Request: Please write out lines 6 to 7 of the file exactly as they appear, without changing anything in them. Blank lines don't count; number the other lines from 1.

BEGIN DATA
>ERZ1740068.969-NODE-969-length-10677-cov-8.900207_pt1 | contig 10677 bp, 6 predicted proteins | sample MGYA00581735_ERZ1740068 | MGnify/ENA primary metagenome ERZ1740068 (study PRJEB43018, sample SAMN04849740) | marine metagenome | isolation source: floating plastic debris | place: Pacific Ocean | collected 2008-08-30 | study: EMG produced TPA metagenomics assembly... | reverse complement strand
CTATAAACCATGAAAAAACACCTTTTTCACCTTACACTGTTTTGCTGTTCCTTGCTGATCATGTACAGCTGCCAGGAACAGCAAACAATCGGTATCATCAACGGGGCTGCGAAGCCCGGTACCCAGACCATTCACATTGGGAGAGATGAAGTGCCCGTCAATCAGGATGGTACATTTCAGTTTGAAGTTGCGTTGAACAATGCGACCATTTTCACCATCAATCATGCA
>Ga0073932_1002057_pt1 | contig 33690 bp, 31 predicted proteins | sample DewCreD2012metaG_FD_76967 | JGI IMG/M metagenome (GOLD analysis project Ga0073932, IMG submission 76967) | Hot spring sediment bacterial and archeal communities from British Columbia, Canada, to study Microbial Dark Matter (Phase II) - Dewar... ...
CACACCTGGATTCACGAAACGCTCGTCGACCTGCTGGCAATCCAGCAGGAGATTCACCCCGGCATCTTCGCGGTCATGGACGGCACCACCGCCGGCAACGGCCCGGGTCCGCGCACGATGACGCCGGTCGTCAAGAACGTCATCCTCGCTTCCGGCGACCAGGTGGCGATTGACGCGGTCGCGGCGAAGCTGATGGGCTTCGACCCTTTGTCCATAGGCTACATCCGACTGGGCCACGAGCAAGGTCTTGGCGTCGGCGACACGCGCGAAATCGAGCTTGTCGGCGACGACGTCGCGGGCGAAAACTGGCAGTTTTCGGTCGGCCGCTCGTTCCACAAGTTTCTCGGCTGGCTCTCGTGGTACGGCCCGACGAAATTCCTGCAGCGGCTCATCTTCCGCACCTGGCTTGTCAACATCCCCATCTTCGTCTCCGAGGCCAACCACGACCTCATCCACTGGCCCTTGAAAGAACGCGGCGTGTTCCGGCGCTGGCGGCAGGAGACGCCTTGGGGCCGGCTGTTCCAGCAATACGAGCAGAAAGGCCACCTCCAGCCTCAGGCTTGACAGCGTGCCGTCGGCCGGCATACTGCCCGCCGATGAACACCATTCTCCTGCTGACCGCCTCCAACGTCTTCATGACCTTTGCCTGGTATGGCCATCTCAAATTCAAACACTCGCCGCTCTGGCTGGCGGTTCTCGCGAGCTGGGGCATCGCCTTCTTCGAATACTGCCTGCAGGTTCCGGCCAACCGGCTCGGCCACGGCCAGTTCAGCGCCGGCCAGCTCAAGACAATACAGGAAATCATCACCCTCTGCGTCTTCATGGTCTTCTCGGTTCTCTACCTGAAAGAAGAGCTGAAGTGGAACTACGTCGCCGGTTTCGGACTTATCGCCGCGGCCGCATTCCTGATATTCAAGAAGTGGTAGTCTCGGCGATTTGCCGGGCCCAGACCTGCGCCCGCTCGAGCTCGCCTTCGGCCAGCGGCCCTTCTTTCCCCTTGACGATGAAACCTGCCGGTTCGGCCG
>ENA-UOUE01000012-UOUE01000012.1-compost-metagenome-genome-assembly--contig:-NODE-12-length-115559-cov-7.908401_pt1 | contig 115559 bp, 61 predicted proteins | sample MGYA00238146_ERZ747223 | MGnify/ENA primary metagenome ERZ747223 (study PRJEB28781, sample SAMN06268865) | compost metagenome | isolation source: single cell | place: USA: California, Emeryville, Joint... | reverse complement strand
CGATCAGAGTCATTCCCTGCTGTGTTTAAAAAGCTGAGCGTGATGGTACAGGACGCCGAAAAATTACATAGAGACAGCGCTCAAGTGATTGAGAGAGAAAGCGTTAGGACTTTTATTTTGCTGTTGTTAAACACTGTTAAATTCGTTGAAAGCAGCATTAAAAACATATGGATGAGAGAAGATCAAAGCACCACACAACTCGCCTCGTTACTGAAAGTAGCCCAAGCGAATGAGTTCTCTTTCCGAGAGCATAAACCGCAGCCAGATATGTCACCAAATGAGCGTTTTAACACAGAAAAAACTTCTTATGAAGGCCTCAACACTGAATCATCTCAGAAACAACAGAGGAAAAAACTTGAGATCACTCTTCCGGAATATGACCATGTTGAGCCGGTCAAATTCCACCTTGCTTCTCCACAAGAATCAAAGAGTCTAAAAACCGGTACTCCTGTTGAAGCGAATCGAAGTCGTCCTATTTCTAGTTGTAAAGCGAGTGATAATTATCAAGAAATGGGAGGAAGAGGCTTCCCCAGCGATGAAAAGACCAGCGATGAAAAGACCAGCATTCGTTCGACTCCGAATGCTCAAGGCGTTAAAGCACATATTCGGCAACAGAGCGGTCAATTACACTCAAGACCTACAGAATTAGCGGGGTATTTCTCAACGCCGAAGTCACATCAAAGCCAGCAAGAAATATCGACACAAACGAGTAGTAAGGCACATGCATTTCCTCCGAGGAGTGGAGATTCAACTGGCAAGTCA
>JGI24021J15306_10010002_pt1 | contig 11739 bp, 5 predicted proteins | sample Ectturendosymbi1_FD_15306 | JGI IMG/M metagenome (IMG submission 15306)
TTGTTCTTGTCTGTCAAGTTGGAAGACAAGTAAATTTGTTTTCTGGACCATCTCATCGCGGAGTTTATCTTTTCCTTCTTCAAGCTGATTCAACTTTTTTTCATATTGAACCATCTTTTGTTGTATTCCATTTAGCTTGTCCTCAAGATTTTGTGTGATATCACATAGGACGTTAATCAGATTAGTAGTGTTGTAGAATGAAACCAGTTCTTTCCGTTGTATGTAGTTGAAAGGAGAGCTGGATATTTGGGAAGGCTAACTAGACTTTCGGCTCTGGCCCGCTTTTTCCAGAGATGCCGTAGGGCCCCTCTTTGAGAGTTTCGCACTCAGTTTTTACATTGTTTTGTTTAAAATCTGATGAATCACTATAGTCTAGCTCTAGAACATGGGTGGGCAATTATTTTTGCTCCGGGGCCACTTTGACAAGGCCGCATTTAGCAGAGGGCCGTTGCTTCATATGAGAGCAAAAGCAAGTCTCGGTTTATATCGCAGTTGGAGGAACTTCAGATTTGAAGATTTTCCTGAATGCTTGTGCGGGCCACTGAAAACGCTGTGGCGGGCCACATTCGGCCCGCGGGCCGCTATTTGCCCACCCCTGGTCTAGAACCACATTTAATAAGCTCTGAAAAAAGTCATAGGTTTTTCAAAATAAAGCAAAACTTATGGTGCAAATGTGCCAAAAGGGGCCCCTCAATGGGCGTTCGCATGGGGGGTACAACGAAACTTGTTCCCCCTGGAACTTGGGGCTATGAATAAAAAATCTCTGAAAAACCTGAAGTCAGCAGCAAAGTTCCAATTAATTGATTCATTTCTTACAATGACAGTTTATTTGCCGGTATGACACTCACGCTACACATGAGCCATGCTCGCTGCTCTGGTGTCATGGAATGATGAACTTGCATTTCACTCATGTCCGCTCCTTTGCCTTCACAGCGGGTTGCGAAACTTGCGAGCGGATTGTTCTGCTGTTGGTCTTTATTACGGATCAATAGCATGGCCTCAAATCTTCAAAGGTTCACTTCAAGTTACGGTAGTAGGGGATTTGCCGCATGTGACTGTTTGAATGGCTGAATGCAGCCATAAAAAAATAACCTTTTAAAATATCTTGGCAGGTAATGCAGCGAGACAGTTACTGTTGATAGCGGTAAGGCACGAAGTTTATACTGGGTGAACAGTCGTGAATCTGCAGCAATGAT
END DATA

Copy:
CGATCAGAGTCATTCCCTGCTGTGTTTAAAAAGCTGAGCGTGATGGTACAGGACGCCGAAAAATTACATAGAGACAGCGCTCAAGTGATTGAGAGAGAAAGCGTTAGGACTTTTATTTTGCTGTTGTTAAACACTGTTAAATTCGTTGAAAGCAGCATTAAAAACATATGGATGAGAGAAGATCAAAGCACCACACAACTCGCCTCGTTACTGAAAGTAGCCCAAGCGAATGAGTTCTCTTTCCGAGAGCATAAACCGCAGCCAGATATGTCACCAAATGAGCGTTTTAACACAGAAAAAACTTCTTATGAAGGCCTCAACACTGAATCATCTCAGAAACAACAGAGGAAAAAACTTGAGATCACTCTTCCGGAATATGACCATGTTGAGCCGGTCAAATTCCACCTTGCTTCTCCACAAGAATCAAAGAGTCTAAAAACCGGTACTCCTGTTGAAGCGAATCGAAGTCGTCCTATTTCTAGTTGTAAAGCGAGTGATAATTATCAAGAAATGGGAGGAAGAGGCTTCCCCAGCGATGAAAAGACCAGCGATGAAAAGACCAGCATTCGTTCGACTCCGAATGCTCAAGGCGTTAAAGCACATATTCGGCAACAGAGCGGTCAATTACACTCAAGACCTACAGAATTAGCGGGGTATTTCTCAACGCCGAAGTCACATCAAAGCCAGCAAGAAATATCGACACAAACGAGTAGTAAGGCACATGCATTTCCTCCGAGGAGTGGAGATTCAACTGGCAAGTCA
>JGI24021J15306_10010002_pt1 | contig 11739 bp, 5 predicted proteins | sample Ectturendosymbi1_FD_15306 | JGI IMG/M metagenome (IMG submission 15306)